In early summer our eyes should be scanning the trees to forecast the annual crop. Different locations may give us different results. In good years, nut yields may seem to be abundant throughout an entire region. In poor or moderate years, certain areas with particular micro-climates may have heavier yields. These areas can be found in river valleys, perimeters of lakes and streams, environs of cities, and deep sheltered depressions. Once identified, they should be checked on an annual basis.
Another factor to be considered is the amount of insect infestation. All seeds and nuts should be examined for worm holes and cut in half to determine if nut meats are full and insect-free. In the case of acorns, seeds should be placed in buckets of water, with floaters being discarded. Areas that have heavy annual crop yield may have higher levels of insect infestation.
In our current season, I'm happy to report a bumper year for butternut and shagbark hickory, and a moderate year for black walnut, horse chestnut and the oaks. The first frosts and windy days of September should start the nuts falling. A good indicator is to observe the activity of squirrels. Squirrel stashes are a good source of seeds and nuts and the areas they frequent can be a source for hidden treasure. They much prefer butternut and shagbark hickory to other nut species, so you may have to beat them to the punch. I have had success picking nuts from open trees, as well as shaking and flailing branches. Oaks growing in parks and on lawns make collection easier by hand or by raking.
This year I discarded some of my excess nuts in my compost pile and, lo and behold, they flourished in this environment. You could try this method for starting your own stock as it seems to have good results.
Petawawa Library receives our growers manual
Some time back, Alec Jones, the ECSONG librarian, got a request from the Petawawa Village and Township Union Public Library for a copy of "A Nut Growers Manual for Eastern Ontario". This manual was published in 1988 as the Chapter's decennial project. Mark Schaefer, editor, assembled a team including Fil Park, Alec Jones and Hank Jones to help him. The manual is still in print and in demand, making money for our Chapter. See the 'Nuttery Marketplace' section of this issue for more information on the manual.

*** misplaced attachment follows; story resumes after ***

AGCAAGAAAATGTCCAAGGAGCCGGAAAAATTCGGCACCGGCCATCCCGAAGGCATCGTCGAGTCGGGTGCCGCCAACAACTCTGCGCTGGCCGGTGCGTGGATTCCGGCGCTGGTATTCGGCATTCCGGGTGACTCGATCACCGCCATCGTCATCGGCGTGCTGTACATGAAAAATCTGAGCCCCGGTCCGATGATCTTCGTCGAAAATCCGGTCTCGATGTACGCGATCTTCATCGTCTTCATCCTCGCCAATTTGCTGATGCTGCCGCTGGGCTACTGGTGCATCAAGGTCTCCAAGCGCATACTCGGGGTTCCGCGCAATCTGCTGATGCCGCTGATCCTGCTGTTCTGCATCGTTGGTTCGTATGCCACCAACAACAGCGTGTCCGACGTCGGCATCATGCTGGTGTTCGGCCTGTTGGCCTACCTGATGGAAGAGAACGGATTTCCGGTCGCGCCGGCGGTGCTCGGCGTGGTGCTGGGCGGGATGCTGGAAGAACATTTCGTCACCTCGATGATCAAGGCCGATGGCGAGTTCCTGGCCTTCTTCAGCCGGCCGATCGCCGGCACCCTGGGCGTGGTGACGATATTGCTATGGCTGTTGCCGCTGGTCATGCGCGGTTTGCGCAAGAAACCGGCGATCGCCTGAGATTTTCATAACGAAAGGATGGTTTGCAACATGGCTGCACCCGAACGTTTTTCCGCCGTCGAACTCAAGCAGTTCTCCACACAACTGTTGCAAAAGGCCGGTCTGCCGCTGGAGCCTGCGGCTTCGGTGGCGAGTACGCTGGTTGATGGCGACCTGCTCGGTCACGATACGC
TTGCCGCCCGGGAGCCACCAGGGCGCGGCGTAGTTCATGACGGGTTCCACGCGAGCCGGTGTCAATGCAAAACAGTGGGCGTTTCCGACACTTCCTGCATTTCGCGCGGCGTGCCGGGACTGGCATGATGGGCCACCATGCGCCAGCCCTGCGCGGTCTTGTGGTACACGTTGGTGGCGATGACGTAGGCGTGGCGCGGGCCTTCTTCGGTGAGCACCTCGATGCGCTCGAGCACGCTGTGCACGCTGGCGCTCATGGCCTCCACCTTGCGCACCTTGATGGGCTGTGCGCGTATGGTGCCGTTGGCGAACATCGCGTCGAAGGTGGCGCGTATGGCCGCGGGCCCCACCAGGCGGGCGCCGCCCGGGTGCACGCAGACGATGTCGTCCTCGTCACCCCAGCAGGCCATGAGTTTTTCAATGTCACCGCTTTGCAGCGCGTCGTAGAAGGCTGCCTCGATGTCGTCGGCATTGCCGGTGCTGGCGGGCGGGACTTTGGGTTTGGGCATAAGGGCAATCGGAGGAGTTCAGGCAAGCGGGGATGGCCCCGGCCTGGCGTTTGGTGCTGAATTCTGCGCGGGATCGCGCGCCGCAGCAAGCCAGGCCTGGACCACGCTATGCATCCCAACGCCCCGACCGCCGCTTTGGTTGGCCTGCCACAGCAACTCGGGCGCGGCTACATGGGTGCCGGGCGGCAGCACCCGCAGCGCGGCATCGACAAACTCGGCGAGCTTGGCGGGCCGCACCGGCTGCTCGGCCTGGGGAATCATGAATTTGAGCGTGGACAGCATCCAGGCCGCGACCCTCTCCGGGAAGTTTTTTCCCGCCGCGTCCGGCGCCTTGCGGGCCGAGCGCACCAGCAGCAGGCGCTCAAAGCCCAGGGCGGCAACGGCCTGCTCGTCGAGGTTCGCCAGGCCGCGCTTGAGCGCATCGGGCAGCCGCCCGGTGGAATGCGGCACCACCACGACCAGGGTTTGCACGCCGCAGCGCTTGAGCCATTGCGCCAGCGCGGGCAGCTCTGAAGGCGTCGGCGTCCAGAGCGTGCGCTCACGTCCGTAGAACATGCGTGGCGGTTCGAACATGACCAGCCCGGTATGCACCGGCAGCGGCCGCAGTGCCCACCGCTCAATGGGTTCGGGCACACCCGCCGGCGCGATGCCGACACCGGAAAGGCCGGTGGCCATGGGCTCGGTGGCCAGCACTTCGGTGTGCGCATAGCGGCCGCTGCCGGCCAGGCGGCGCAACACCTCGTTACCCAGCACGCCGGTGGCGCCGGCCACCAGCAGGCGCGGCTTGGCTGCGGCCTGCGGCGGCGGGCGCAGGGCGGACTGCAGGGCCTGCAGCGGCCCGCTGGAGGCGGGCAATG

The Chapter decided that, in the best interests of promoting nut growing locally, and recognizing the tight economic realities of operating a library these days, we should donate a copy. Alec recently received a letter for Jean Risto, the librarian at Petawawa, thanking him and the Chapter for the donation. The library is located at 16 Civic Centre Road in Petawawa, phone (613) 687-2227.
In the last issue of the Nuttery (V.11, #2), we reported on Forestry Canada's upcoming program called the Model Forest Program, aimed at improving forest management across Canada. Several representative forest areas across the country were to be chosen for the program. Eastern Ontario is one of them. In this region, the work has been organized to include a broad cross-section of interested parties to participate in activities. ECSONG's executive has decided we should be involved, and a membership in our name will be taken out. Also, a number of members has joined and are making project proposal to the program which could include are participation. It would ne a good idea if some one or more of our members interested in this work might volunteer to be a clearing house for information to ECSONG through the Nuttery. Anyone interested and able?
Letter from Don Malbouf
Dear Mr. Gardener (Hank Jones),
Would you please share your knowledge of starting Black Walnut trees with me. I have watched your program on Country Garden and tried your recommendations with no avail. I wrote to the program and they referred me to you. I would appreciate your help.
Don Malbouf Box 109 A Rt. #1 Chaumont, N.Y. 13622
The following letter is from the desk of Irene Woolford of Winchester. It is full of ideas for us to consider.
Am enclosing a clipping from Cdn Nature Fedn which will interest you I am sure. I guess we are not the first ones to think ahead and plant Carolinian species in the north. The U. of Guelph's program has been going for 12 years.
(Ed. note: Irene is referring to ECSONG proposal of some years back to create special plantations of southern nut trees on private lands in eastern Ontario. These plantations would be nurtured over many years to produce locally seed pre-adapted to the critically warmer climate predicted due to global climate warming. Our proposal is called the PLASM project for private lands acclimatized seed management. Documentation is available.)
I wonder if MNR could be convinced that Oak Valley would be an excellent growing area for some species? I'm interested in Shellbark hickory and the tulip tree. And a magnolia would be magnificent. After seeing so many in Vancouver and remembering the one which was in MacKenzie King's front yard on Laurier Ave., I'm sure one might survive against the forest part in the western half (of the Oak Valley Plantation.)